CSG could now effectively and thoroughly automate their test execution as well as efficiently manage and maintain dynamic content. The test tool could call the system DLL for a particular object, and the system DLL could call the application test DLL to retrieve or set the methods and properties.
While this sounds complicated, it's actually very elegant, because it permits the application to be delivered exactly as it was tested, with one small difference: the test DLLs are not part of the package. In other words, the application software does not have to be recompiled because the test hook is not embedded within it. And, since the test DLLs are not delivered, the special functions they provide are not available, thus sealing any potential security hole. "We have delivered two releases with the test DLLs removed and have not experienced any issues," said Shane.
The test automation team now has full, reliable access to all application objects and can shift their time and attention to the real task: developing an extensive automated test library that can deliver comprehensive coverage of their applications in a timely and effective manner. By improving their efficiency, the test team has more time to invest in analysis and design to continually improve quality. Customers receive better software faster, developers have fewer fixes in the field—everyone wins.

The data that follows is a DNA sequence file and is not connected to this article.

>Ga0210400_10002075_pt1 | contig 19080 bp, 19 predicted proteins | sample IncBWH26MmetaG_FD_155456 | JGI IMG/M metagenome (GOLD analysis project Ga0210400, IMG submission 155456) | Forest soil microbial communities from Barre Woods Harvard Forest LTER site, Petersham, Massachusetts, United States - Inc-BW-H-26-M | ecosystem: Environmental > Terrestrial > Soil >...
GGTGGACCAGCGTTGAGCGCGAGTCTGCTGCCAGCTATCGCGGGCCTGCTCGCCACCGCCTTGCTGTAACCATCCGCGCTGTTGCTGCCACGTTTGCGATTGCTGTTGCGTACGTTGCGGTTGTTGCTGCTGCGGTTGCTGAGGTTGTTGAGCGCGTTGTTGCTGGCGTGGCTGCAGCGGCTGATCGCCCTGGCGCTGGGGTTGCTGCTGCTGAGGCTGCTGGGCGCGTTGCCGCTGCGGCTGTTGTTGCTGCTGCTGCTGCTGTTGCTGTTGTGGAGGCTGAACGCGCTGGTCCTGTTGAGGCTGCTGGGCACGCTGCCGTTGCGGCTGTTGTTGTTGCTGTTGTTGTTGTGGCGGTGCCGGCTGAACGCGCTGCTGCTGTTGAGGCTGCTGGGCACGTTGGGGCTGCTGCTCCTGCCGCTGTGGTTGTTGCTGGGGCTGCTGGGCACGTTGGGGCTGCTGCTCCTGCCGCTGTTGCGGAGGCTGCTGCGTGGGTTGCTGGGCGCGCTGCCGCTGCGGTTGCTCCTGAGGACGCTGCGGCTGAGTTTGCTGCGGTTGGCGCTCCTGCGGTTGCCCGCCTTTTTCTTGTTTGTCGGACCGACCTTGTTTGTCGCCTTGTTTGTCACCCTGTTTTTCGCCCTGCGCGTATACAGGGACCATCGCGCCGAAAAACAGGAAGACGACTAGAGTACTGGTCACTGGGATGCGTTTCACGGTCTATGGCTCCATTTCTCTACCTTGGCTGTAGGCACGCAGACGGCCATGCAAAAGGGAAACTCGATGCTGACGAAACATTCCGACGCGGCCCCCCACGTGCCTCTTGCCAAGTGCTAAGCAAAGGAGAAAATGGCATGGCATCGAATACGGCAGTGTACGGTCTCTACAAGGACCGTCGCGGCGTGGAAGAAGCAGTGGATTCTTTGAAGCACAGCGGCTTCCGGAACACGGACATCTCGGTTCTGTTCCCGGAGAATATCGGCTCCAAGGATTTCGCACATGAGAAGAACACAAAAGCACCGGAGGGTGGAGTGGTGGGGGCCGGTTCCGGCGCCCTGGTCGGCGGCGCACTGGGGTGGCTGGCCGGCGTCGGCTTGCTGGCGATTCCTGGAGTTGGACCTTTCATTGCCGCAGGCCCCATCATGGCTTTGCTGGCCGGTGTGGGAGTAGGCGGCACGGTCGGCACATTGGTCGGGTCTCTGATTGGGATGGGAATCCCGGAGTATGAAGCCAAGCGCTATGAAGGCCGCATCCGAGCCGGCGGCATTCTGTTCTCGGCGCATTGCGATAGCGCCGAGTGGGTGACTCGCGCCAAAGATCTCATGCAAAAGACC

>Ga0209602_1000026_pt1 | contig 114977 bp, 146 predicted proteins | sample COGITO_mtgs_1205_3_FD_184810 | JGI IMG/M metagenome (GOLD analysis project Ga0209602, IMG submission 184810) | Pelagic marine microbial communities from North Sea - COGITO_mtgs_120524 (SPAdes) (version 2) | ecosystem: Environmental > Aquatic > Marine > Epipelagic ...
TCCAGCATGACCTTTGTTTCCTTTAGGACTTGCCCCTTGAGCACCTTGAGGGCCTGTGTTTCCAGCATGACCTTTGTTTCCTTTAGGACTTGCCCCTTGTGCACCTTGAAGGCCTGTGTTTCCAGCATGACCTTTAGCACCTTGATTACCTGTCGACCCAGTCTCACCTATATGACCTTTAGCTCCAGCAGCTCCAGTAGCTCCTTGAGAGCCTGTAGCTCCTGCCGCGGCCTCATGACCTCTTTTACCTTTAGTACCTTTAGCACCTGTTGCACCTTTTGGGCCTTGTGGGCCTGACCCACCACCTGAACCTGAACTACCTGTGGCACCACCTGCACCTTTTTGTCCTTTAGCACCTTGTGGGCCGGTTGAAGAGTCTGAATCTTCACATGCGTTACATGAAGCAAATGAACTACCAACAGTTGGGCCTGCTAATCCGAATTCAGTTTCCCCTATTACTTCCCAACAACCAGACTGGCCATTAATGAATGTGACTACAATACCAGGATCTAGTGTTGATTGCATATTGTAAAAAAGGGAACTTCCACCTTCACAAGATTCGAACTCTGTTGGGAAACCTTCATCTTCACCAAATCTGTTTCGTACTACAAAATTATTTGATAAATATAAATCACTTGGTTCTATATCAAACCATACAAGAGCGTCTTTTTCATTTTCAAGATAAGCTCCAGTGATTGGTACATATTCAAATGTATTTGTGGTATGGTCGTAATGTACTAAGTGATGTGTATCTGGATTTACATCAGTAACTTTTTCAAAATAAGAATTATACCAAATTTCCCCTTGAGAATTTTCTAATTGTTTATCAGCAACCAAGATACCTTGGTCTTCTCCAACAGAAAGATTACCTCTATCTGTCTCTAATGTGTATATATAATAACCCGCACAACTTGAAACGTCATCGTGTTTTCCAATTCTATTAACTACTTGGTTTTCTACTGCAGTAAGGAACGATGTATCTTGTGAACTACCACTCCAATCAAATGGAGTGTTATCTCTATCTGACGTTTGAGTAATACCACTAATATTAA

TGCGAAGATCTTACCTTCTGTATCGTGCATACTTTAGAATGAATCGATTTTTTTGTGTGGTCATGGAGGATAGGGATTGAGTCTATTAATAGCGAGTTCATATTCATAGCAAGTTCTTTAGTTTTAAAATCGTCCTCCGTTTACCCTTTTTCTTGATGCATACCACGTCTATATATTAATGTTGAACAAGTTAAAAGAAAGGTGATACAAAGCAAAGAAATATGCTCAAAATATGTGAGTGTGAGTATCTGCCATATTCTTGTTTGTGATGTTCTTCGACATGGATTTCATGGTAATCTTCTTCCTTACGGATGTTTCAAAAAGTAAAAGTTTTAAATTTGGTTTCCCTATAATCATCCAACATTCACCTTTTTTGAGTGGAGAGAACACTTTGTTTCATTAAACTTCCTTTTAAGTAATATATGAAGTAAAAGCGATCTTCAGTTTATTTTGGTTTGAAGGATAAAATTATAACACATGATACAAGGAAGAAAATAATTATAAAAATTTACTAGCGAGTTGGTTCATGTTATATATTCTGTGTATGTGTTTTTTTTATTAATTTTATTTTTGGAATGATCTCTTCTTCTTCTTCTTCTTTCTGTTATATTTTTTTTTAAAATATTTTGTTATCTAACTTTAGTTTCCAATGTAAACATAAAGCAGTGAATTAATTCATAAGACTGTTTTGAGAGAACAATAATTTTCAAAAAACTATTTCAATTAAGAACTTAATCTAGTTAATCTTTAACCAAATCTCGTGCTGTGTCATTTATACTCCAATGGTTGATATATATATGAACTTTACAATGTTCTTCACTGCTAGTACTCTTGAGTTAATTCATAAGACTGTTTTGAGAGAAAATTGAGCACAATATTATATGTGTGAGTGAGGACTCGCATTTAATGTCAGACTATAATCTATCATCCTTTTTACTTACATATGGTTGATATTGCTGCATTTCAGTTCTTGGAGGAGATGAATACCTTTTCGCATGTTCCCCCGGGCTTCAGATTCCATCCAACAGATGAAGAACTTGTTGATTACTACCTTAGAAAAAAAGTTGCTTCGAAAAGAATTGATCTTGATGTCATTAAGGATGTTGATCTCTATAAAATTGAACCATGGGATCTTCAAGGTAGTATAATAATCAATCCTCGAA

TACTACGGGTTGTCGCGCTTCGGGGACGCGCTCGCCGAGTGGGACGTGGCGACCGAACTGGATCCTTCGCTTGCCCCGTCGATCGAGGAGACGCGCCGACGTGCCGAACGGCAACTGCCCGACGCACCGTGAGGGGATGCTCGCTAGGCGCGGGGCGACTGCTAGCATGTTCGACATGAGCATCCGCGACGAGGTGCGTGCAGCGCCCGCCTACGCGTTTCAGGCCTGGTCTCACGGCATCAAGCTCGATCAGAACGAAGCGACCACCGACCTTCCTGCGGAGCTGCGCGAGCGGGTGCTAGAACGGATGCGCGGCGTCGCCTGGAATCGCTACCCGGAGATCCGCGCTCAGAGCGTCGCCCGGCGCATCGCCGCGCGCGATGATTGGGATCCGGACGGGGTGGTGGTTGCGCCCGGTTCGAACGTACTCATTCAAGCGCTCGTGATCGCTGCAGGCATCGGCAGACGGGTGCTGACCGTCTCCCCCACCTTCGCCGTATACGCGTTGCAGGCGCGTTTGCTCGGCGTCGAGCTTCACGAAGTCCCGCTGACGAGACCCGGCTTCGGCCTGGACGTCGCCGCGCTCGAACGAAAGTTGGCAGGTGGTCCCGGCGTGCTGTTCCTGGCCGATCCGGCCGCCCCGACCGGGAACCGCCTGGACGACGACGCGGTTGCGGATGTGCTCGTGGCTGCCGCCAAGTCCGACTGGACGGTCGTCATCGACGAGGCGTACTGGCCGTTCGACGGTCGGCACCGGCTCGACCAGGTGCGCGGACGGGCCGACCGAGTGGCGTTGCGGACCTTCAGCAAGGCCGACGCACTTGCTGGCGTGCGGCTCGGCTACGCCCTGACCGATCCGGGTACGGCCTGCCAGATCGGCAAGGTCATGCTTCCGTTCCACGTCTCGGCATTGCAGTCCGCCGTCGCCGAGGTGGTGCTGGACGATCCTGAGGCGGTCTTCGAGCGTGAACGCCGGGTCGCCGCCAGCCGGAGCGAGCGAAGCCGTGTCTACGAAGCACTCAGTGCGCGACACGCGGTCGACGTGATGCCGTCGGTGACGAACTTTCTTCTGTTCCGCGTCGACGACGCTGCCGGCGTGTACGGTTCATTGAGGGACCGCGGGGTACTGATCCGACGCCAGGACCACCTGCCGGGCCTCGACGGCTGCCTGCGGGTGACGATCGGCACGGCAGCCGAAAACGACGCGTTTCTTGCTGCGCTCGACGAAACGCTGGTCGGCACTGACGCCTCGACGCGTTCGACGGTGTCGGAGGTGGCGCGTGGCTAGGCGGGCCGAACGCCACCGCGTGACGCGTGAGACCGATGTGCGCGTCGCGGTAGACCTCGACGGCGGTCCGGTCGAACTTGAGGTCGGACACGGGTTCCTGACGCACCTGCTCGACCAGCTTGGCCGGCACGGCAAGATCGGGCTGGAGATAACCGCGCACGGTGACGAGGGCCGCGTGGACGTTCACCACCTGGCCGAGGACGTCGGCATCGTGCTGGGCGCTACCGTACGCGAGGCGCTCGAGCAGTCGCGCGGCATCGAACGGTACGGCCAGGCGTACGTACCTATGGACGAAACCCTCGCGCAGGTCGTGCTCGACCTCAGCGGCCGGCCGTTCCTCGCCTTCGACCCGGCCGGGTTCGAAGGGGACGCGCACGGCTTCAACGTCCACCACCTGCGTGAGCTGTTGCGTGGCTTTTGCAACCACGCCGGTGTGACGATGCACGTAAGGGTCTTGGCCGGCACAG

So what was the price of all this? Six weeks. One week for the application DLL, two weeks for the mapper, and three weeks to retrofit the automation function library. And how did the QA organization get the cooperation from development?
"We know that it takes teamwork to deliver a quality product," said John Klimek, Executive Director of QA. "If spending six weeks of development can save months of testing time, then it's an easy decision to make."
What a breath of fresh air! Too many companies view development and QA as different—if not adversarial—functions. You and I know that the opposite is true. They are integral to each other, each playing a vital role in delivering good software. When I hear that developers can't be bothered to invest time in improving testability, I am reminded of a cartoon where one person in a boat gloated to the other, "Your end of the boat is sinking."
So is CSG an anomaly, or are there other examples of encouragement you can tell me about out there?